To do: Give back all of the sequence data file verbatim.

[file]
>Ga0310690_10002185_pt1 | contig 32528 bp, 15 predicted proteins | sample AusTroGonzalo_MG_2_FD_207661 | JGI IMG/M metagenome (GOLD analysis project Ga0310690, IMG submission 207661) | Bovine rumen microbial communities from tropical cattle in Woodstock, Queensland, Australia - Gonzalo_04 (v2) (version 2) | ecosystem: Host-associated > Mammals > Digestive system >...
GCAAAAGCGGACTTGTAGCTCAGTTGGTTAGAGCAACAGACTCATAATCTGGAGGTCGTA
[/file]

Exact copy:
>Ga0310690_10002185_pt1 | contig 32528 bp, 15 predicted proteins | sample AusTroGonzalo_MG_2_FD_207661 | JGI IMG/M metagenome (GOLD analysis project Ga0310690, IMG submission 207661) | Bovine rumen microbial communities from tropical cattle in Woodstock, Queensland, Australia - Gonzalo_04 (v2) (version 2) | ecosystem: Host-associated > Mammals > Digestive system >...
GCAAAAGCGGACTTGTAGCTCAGTTGGTTAGAGCAACAGACTCATAATCTGGAGGTCGTA